By 8 November 1918, 100 years ago today, it was so nearly over. The war in Western Europe, I mean. Battles would still rage across the planet in the coming years, Ireland included, but the Big War, the Great War, was nearly at an end … 4 years, 3 months, and 16 days after it had started.

That long, brutal, bloody, futile war, so crammed full of sadness and twists and horror, was one of the most cataclysmic events in human history.

A century later, we are still grappling with its repercussions.

We have recalled so many events since the Centenary commemorations began … sometimes I feel as if I’ve been living a dual existence between the present day and a second life that took place a century ago.

First we marked the civil war that almost broke out between Unionist and Nationalist here in Ireland until Bosnian Serb nationalist assassinated Archduke Franz Ferdinand and his wife Sophie in Sarajevo – and, in doing so, detonated the Pandora’s Box that was to become the Armageddon of the First World War.

Within weeks, the Germans had launched their astonishingly brutal invasion of neutral Belgium as the Kaiser’s army set its sights on Paris.

I think of the Wexford-born Dame Josephine, one of the Benedictine nuns at the Irish convent in Ypres, who, in her eighties, beseeched the Heavens as the German army rumbled ever closer, “Dear St Patrick, as you once chased the serpents and venomous reptiles out of Ireland, please now chase the Germans out of Belgium.”  In her youth, Dame Josephine had known nuns who lived through the French Revolution; she would not survive the exhausting flight from Ypres to the coast.

It’s so confusing trying to understand the Great War – all of the alliances and ententes, the battle fronts and troop movements and military strategies … as all of those armies – vast and small – rushed to borders across Europe, north, south, east and west. And then the long slow grinding trudge … the relentless trench warfare, which – from an Irish perspective – led to so many grim battles on the Western Front – the Marne, the Somme, Cambrai, Amiens, Passchendaele …

The No-Man’s Land of machine gun nests and barbed wire entanglements, of artillery shells and pom-poms and Maxim guns and flamethrowers and gas masks and trenches caked in mud and blood. The clouds of poison gas that, for instance, spilled into the Irish-occupied trenches of Hulluch in France in April 1916, and killed more Irishmen than died across all of Ireland during the Easter Rising that very same week.

4,000 Irishmen died die in the bleak heat of Gallipoli. We have remembered Gallipoli – Suvla Bay and Seddelbahr – and all those forgotten fronts – Salonika, Serbia, East Africa, Palestine, the Sinai Peninsula, Mesopotamia … it goes on.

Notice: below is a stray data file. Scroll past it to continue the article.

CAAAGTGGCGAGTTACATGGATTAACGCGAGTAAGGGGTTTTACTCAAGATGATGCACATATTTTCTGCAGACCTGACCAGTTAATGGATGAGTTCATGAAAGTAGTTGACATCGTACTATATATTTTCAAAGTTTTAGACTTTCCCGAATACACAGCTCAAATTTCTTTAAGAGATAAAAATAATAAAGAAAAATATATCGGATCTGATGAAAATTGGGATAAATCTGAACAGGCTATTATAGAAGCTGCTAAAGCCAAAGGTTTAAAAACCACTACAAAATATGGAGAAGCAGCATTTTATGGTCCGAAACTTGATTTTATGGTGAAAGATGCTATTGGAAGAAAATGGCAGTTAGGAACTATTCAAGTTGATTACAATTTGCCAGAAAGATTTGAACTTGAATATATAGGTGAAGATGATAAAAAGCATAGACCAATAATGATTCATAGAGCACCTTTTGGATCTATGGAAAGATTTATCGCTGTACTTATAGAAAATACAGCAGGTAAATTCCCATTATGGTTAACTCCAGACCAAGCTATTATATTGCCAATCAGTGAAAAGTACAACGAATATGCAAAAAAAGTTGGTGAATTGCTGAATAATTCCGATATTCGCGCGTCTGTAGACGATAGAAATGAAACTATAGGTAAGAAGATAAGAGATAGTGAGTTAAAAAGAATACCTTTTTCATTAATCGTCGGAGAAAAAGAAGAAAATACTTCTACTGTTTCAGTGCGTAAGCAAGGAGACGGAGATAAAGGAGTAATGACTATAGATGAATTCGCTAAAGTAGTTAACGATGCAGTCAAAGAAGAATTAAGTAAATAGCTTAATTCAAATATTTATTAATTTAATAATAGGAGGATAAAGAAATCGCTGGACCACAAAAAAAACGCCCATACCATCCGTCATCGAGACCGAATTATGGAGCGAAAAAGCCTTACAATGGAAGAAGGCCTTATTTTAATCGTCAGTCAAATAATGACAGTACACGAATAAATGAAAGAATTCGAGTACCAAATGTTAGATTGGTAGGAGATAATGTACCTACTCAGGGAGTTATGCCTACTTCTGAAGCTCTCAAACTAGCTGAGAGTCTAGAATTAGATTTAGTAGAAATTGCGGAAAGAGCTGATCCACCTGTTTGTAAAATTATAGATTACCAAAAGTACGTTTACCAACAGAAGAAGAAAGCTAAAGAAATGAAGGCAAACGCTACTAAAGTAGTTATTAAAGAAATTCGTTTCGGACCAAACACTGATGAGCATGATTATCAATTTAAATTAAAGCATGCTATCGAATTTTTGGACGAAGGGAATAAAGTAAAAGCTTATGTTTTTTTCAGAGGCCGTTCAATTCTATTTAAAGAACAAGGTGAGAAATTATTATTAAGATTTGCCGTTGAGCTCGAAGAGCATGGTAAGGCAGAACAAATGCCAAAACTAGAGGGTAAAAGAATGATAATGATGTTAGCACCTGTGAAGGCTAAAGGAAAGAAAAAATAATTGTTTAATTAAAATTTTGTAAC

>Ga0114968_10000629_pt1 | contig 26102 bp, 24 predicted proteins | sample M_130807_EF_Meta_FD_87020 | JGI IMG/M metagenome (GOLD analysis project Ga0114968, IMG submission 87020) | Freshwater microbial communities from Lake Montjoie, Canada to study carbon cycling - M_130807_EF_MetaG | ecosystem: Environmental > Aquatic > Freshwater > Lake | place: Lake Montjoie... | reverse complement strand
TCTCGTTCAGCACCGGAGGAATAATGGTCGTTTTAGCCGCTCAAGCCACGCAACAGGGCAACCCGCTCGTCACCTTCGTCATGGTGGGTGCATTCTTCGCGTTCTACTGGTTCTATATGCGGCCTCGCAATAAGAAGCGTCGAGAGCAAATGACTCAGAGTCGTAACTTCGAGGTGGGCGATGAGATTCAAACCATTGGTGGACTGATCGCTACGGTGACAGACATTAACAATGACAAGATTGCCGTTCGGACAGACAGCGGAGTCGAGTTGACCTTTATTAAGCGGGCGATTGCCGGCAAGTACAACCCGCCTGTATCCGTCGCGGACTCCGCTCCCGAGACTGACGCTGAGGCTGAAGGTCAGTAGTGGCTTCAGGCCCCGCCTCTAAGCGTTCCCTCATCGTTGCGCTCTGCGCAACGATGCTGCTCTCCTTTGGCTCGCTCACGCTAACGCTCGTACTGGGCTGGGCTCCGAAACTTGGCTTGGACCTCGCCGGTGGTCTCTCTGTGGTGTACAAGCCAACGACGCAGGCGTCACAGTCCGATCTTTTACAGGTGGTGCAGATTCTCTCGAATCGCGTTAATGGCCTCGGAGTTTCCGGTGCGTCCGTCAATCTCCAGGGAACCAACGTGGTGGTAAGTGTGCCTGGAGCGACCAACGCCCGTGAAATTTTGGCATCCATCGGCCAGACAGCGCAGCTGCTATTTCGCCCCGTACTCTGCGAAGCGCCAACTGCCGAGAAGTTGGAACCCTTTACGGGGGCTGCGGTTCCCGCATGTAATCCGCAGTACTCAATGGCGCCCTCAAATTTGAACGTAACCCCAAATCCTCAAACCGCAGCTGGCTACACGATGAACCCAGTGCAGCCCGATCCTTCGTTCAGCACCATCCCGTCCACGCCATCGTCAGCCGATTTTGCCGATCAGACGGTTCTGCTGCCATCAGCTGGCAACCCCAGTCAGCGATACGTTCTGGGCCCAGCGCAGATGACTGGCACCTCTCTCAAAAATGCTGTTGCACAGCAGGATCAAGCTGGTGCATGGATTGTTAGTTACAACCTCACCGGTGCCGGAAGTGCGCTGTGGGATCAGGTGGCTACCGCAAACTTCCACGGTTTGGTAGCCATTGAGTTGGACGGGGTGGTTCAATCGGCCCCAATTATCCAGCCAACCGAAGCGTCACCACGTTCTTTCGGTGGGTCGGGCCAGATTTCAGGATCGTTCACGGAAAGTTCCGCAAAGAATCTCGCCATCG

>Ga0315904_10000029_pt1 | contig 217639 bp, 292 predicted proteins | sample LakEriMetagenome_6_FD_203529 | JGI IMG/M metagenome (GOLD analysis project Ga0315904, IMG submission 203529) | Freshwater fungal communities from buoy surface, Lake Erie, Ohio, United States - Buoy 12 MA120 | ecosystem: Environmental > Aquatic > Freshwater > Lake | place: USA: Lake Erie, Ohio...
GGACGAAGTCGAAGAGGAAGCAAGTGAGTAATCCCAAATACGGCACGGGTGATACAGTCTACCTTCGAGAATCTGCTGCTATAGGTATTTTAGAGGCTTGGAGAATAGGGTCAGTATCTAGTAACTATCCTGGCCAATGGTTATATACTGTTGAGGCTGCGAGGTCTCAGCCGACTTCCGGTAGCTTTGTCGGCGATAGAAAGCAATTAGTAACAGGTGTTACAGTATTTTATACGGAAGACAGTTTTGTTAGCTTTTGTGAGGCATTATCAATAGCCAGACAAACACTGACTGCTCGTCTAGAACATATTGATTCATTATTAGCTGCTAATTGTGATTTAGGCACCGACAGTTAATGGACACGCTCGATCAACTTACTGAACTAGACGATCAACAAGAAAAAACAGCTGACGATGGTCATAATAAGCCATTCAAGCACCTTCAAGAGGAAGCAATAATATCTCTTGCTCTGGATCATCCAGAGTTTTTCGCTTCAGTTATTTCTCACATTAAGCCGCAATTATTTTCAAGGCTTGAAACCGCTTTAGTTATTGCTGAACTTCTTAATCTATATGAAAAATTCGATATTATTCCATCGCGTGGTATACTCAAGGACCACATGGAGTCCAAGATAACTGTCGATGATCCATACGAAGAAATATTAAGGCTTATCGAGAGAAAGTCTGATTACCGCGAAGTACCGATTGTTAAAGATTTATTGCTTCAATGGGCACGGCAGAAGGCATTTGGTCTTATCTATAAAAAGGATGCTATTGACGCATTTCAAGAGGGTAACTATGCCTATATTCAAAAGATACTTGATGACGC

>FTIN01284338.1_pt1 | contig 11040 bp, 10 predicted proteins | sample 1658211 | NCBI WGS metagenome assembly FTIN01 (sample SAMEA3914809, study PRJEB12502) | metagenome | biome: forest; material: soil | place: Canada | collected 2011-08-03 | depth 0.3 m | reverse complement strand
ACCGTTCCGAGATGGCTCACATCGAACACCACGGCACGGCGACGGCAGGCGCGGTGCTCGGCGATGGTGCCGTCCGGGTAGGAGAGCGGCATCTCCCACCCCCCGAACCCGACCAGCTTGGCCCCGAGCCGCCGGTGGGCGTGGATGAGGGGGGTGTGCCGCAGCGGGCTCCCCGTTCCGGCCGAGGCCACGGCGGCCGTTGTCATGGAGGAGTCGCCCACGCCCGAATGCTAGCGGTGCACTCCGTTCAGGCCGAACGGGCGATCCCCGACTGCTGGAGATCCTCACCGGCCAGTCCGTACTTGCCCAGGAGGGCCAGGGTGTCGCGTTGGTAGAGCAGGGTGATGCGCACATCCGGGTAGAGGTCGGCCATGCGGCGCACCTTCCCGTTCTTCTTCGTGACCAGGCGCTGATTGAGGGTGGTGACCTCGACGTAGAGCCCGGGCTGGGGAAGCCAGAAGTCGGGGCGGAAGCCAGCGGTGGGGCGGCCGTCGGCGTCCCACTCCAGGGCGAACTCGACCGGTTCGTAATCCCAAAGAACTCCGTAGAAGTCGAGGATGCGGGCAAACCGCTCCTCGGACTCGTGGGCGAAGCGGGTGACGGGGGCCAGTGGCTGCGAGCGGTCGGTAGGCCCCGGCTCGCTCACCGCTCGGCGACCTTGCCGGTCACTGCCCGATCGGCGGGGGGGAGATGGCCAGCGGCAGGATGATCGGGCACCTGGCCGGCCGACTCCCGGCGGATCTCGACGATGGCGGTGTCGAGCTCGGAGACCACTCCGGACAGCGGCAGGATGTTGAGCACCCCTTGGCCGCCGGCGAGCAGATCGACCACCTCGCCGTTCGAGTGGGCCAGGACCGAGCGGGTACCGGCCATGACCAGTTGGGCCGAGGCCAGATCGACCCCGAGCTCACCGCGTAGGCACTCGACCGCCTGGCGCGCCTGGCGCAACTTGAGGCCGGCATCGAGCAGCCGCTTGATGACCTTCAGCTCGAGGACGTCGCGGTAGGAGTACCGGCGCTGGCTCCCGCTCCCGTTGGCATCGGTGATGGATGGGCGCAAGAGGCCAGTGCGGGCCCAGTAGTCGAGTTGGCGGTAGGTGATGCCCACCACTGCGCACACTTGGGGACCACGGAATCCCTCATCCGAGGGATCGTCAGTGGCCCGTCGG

We have remembered too the poignant moments – the Christmas truce, the football matches and Silent Night, Stille Nacht, drifting on the winter winds from trench to trench. The nurses and orderlies doing what they could to treat the casualties of war and, by 1918, trying to contend with a new horror, the Spanish Flu influenza which would kill more people than the war itself.

We have recalled the war at sea – naval battles like Jutland and the U-boat campaign – the German submarines that prowled around the Irish coast sinking troop ships and merchant vessels and passenger ships like the Lusitania and the RMS Leinster.

We have looked to the air above us – there’s a memorial in the North Transept beside me to the Royal Air Force, honouring Irish air aces such as George McElroy and Mick Mannock who gave their lives taking on men like Baron von Richtofen, the Red Baron, as a new age of dogfights and aerial bombardments began.

I might add that on 10 November 1918, Erskine Childers very nearly blew up Berlin. The novelist, who became such a stalwart supporter of Eamon de Valera during the war of Independence and Civil War, was working as an Intelligence Officer with the RAF at this time. He was one of the brains who masterminded a major air raid — the first of its kind — which was scheduled to take place on Berlin on 10 November. The attack was postponed for 24 hours on account of bad weather. That was one of the greatest blessings Berlin has ever had because at 11am the following morning, the Armistice was signed and the Great War ended.